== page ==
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Arthropods are the most diverse group of organisms on our planet and the tropical rainforests represent the most biologically diverse of all ecosystems.
This book, written by 79 authors contributing to 35 chapters, aims to provide an overview of data collected during recent studies in Australia, Africa, Asia, and South America. The book focuses on the distribution of arthropods and their use of resources in the rainforest canopies, providing a basis for comparison between the forest ecosystems of the main biogeographical regions. Topics covered include the distribution of arthropods along vertical gradients and the relationship between the soil/litter habitat and the forest canopy. The temporal dynamics of arthropod communities, habitats and food selection are examined within and among tropical tree crowns, as are the effects of forest disturbance.
This important book is a valuable addition to the literature used by community ecologists, conservation biologists entomologists, botanists and forestry experts.
Paperback re-issue; originally published in 2003.
Part I. Arthropods of Tropical Canopies: Current Themes of Research:
1. Canopy entomology, an expanding field of natural science
2. Methodological advances and limitations in canopy entomology
3. Vertical stratification of arthropod assemblages
4. Determinants of temporal variation in community structure
5. Herbivore assemblages and their food resources
Part II. Vertical Stratification in Tropical Forests:
6. Distribution of ants and bark-beetles in crowns of tropical oaks
7. Vertical and temporal diversity of a species-rich moth taxon in Borneo
8. Canopy foliage structure and flight density of butterflies and birds in Sarawak
9. Stratification of the spider fauna in a Tanzanian forest
10. Fauna of suspended soils in an Ongokea gore tree in Gabon
11. Vertical stratification of flying insects in a Surinam lowland rainforest
Part III. Temporal Patterns in Tropical Canopies:
12. Insect responses to general flowering in Sarawak
13. Arthropod assemblages across a long chronosequence in the Hawaiian islands
14. Seasonality of canopy beetles in Uganda
15. Seasonality and community composition of springtails in Mexican forests
16. Seasonal variation of canopy arthropods in Central Amazon
17. Arthropod seasonality in tree crowns with different epiphyte loads
Part IV. Resource Use and Host Specificity in Tropical Canopies:
18. How do beetle assemblages respond to anthropogenic disturbance?
19. Organization of arthropod assemblages in African savanna trees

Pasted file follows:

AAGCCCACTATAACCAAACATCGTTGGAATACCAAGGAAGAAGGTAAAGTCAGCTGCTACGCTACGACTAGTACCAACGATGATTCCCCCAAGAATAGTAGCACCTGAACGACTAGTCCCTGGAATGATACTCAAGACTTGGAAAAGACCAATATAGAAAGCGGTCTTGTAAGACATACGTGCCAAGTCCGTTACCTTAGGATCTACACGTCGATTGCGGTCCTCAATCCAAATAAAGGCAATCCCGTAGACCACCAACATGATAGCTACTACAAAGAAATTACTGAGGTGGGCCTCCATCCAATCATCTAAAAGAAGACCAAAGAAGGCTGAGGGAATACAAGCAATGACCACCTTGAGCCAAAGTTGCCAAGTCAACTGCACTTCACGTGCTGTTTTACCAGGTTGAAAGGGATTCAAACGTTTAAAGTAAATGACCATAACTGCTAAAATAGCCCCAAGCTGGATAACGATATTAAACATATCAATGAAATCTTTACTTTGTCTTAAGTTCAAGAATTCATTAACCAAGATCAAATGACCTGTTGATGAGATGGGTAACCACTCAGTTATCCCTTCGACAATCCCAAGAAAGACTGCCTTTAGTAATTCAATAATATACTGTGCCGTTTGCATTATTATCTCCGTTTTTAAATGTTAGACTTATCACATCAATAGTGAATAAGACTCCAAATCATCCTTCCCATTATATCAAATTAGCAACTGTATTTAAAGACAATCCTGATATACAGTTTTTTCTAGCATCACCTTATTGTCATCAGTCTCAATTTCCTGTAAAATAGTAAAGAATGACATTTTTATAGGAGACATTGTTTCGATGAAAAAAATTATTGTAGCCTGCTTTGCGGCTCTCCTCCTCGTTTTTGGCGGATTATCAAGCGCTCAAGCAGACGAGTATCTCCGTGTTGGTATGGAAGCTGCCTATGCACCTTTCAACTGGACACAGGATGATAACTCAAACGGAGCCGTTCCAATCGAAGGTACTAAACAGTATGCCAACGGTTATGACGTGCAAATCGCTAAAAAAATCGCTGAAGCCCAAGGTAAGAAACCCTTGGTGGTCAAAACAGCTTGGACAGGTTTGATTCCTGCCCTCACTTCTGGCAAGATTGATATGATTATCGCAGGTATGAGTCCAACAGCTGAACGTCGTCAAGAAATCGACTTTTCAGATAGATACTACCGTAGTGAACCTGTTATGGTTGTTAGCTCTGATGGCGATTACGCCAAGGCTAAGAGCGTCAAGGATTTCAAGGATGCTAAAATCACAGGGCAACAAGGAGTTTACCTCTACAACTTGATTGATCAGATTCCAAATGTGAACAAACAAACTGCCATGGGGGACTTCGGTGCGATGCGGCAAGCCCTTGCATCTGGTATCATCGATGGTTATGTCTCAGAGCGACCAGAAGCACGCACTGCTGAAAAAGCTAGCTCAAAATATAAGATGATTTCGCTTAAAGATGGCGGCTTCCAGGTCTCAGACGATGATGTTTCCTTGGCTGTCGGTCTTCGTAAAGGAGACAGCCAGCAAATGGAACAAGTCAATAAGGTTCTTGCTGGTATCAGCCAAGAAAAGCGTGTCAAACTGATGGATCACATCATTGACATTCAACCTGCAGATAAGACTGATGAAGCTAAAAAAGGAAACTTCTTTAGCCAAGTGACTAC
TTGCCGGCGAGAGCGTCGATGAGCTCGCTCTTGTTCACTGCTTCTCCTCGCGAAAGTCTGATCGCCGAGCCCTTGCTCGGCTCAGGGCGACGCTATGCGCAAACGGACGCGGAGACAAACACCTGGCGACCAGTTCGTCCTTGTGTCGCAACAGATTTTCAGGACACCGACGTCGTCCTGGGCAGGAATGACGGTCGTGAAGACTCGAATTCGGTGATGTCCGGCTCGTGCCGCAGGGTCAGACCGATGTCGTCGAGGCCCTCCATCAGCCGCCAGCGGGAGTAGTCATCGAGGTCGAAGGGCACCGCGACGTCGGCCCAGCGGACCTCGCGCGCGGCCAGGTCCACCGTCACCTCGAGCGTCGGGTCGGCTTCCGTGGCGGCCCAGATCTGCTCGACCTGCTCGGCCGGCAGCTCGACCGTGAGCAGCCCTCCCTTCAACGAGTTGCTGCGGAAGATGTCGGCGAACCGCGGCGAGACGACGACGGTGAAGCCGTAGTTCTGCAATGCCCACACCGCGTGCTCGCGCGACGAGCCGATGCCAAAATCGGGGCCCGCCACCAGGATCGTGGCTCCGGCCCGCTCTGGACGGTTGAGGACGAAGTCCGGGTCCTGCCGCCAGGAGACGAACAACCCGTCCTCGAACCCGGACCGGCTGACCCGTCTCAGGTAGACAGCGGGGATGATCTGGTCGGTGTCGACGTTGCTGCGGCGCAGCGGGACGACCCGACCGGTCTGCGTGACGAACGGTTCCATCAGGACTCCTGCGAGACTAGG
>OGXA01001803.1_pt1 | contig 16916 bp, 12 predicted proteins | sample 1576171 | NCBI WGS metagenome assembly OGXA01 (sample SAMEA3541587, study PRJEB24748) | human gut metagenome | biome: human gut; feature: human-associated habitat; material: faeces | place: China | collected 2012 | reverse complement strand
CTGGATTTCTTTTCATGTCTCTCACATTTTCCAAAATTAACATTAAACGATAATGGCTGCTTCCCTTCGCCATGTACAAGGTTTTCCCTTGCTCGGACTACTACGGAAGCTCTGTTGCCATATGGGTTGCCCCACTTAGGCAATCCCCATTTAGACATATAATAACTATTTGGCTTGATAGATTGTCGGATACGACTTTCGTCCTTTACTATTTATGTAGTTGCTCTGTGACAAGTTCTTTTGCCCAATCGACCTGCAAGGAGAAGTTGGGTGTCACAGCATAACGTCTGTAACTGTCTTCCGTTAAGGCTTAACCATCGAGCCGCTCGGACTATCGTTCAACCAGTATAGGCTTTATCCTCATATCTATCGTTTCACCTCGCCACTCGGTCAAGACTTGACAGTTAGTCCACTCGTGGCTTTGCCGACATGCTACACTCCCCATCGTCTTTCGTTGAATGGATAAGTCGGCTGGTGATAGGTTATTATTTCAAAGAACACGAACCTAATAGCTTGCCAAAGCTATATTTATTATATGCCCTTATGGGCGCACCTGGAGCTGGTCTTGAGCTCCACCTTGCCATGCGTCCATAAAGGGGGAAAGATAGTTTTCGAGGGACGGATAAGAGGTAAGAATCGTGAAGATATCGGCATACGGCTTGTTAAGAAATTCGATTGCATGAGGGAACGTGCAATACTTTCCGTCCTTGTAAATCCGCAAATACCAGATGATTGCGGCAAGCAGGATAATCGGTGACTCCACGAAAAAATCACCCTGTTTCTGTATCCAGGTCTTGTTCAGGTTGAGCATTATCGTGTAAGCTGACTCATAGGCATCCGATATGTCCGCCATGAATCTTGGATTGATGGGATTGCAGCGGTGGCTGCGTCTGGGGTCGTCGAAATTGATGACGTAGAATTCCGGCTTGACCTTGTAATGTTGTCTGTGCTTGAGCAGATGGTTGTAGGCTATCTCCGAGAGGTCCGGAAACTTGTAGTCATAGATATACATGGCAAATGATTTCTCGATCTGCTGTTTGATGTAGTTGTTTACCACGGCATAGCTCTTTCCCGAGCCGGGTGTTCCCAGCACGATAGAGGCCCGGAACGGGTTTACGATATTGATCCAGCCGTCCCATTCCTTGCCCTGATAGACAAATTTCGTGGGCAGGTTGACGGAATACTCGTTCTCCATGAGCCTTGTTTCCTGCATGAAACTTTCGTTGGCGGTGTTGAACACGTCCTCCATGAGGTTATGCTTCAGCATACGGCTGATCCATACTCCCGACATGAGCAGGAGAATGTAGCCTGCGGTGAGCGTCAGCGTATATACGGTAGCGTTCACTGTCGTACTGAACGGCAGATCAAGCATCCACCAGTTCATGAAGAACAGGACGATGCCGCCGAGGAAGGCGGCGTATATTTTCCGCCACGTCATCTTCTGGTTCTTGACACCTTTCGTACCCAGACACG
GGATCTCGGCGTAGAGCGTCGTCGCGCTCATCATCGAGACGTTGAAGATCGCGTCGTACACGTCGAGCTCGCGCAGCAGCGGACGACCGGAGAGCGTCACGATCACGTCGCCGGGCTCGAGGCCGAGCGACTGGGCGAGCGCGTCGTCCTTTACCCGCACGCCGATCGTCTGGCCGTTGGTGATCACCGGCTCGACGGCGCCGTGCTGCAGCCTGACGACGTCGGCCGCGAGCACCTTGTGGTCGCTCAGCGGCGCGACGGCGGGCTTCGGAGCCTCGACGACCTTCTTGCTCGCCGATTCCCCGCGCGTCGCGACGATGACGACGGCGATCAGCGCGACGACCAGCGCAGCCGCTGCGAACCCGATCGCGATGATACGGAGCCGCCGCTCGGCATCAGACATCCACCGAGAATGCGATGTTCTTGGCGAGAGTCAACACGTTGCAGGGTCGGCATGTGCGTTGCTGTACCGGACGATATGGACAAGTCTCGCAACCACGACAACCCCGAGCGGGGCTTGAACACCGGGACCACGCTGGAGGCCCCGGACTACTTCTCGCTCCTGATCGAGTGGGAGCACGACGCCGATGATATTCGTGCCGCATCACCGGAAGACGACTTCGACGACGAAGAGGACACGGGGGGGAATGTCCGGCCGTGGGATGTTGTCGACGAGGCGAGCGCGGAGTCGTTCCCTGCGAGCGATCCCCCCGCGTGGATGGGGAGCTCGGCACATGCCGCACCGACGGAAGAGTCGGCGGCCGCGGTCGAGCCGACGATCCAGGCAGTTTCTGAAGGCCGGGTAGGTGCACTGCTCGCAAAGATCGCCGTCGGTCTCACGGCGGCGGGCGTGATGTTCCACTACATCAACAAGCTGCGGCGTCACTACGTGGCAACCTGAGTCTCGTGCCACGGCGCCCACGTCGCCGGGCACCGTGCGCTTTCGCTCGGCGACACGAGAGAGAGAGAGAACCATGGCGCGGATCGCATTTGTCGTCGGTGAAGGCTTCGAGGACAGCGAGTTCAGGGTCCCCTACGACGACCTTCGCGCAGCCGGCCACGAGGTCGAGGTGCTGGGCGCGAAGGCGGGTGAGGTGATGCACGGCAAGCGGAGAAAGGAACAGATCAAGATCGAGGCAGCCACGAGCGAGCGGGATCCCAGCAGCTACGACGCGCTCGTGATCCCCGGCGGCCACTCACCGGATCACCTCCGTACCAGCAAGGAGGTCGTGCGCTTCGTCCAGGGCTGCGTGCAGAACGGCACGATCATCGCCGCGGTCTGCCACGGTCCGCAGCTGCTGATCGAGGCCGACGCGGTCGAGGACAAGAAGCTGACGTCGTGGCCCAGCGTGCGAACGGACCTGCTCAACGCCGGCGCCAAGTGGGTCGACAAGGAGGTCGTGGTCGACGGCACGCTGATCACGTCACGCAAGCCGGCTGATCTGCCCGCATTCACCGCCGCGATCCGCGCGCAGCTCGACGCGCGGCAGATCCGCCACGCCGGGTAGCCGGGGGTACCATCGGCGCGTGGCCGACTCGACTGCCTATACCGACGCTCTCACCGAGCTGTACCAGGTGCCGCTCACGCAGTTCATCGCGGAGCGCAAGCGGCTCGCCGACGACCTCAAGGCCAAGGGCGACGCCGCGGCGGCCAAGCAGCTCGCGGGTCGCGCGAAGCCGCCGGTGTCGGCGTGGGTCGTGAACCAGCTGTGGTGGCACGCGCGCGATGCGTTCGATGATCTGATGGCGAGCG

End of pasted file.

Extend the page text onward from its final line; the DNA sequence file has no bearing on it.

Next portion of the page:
20. Flower ecology in the Neotropics: a flower-ant love-hate relationship
21. Taxonomic composition and host specificity of phytophagous beetles in a dry forest in Panama
22. Microhabit distribution of forest grasshoppers in the Amazon
23. Flowering events and beetle diversity in Venezuela
Part V. Synthesis: Spatio-Temporal Dynamics and Resource Use in Tropical Canopies:
24. Habitat use and stratification of Collembola and oribatid mites
25. Insect herbivores feeding on conspecific seedlings and trees
26. Hallowed hideaways: basal mites in tree hollows and allied habitats
27. Arthropod diel activity and stratification
28. Diel, seasonal and disturbance-induced variation in invertebrate assemblages
29. Tree relatedness and the similarity of insect assemblages: pushing the limits?
30. A review of mosaics of dominant ants in rainforests and plantations
31. Insect herbivores in the canopies of savannas and rainforests
32. Canopy flowers and certainty: loose niches revisited
33. How polyphagous are Costa Rican dry forest saturniid caterpillars?
34. Influences of forest management on insects
35. Conclusion: arthropods, canopies and interpretable patterns
Part VI. References
Yves Basset is a Tupper Fellow at the Smithsonian Tropical Research Institute in the Republic of Panama. Roger Kitching is Professor of Ecology in the Department of Environmental Sciences at Griffith University, Brisbane, Australia.
"[...] a solid contribution to what we know about the spatial and temporal distribution of tropical arthropods."
"Overall this well edited and coherent volume contributes much to what we know about the spatial and temporal distribution of canopy arthropods in tropical forests."
– Nigel Rainer, Queen Mary's College, University of London, Animal Conservation